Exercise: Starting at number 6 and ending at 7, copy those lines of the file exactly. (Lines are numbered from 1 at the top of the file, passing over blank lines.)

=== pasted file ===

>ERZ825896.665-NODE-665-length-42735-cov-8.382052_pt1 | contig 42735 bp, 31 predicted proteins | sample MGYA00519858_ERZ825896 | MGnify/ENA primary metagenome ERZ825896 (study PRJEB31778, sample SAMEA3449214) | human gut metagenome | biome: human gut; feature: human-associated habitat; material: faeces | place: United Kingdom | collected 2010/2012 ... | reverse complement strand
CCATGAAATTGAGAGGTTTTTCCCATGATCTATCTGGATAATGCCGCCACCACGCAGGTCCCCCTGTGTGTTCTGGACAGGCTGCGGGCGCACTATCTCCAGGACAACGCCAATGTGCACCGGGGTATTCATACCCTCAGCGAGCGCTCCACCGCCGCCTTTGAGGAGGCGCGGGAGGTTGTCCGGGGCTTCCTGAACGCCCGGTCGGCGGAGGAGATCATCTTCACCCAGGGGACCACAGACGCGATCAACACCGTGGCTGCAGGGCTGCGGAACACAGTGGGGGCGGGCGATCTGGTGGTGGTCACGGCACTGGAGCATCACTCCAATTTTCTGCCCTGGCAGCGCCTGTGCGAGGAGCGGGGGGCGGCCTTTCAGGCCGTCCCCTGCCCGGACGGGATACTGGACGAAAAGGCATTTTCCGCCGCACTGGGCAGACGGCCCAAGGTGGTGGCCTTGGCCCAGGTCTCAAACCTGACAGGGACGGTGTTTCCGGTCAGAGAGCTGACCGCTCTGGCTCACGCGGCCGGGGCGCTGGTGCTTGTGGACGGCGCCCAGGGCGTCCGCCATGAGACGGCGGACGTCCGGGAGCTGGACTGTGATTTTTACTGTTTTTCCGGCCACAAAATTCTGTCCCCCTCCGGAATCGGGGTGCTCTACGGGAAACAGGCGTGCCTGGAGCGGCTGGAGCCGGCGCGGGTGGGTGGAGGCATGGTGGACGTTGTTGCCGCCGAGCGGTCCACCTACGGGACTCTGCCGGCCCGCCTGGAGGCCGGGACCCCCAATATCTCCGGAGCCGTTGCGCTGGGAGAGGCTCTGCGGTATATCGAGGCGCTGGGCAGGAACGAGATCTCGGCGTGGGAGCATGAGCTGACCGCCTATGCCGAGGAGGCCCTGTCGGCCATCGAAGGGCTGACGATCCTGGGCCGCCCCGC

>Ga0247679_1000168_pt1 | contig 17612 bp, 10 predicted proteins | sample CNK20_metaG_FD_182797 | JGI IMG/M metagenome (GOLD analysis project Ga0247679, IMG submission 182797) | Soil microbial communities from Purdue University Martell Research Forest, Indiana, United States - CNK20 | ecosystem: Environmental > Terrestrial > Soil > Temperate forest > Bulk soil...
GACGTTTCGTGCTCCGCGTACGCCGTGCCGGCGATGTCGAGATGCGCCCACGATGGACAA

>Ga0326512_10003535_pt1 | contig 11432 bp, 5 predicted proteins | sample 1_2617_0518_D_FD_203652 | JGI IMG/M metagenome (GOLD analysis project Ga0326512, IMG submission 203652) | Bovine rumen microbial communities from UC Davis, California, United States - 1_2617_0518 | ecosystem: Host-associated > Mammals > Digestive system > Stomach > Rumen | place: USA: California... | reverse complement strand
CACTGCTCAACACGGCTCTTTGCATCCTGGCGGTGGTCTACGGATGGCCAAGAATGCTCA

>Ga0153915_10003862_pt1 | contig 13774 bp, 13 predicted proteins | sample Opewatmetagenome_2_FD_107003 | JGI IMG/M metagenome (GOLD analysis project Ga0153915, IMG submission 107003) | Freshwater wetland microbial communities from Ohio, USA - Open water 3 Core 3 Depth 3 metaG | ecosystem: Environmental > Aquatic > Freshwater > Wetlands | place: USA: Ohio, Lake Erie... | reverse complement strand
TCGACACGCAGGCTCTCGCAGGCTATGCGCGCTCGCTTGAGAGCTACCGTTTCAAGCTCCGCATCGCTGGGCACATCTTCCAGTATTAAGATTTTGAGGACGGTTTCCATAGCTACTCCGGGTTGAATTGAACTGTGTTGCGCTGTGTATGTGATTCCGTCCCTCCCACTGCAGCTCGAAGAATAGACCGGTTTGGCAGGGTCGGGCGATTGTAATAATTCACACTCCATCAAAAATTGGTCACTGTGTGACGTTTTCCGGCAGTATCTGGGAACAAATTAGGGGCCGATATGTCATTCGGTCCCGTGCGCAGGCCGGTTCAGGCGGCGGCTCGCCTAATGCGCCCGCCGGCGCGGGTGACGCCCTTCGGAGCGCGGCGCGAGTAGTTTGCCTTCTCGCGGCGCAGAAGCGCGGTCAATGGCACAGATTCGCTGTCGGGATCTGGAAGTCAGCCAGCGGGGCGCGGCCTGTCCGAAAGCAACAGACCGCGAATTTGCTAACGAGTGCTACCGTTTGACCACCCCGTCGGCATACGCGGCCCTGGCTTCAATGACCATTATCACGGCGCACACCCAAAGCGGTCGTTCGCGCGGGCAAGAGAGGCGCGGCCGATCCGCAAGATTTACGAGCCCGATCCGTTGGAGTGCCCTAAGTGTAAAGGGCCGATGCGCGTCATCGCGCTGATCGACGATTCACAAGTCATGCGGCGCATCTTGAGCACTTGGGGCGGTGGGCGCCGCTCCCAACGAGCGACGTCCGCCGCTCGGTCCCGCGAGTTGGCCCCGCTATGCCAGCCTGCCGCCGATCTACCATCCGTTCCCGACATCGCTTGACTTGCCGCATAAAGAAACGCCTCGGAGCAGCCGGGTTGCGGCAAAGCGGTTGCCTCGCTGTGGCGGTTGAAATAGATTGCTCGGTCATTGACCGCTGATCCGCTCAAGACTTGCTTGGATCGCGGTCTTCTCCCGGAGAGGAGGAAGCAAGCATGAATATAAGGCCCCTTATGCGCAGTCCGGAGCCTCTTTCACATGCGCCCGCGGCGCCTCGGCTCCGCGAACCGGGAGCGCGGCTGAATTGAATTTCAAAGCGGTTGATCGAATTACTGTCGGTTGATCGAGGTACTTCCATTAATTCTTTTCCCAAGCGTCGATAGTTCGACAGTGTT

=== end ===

CACTGCTCAACACGGCTCTTTGCATCCTGGCGGTGGTCTACGGATGGCCAAGAATGCTCA

>Ga0153915_10003862_pt1 | contig 13774 bp, 13 predicted proteins | sample Opewatmetagenome_2_FD_107003 | JGI IMG/M metagenome (GOLD analysis project Ga0153915, IMG submission 107003) | Freshwater wetland microbial communities from Ohio, USA - Open water 3 Core 3 Depth 3 metaG | ecosystem: Environmental > Aquatic > Freshwater > Wetlands | place: USA: Ohio, Lake Erie... | reverse complement strand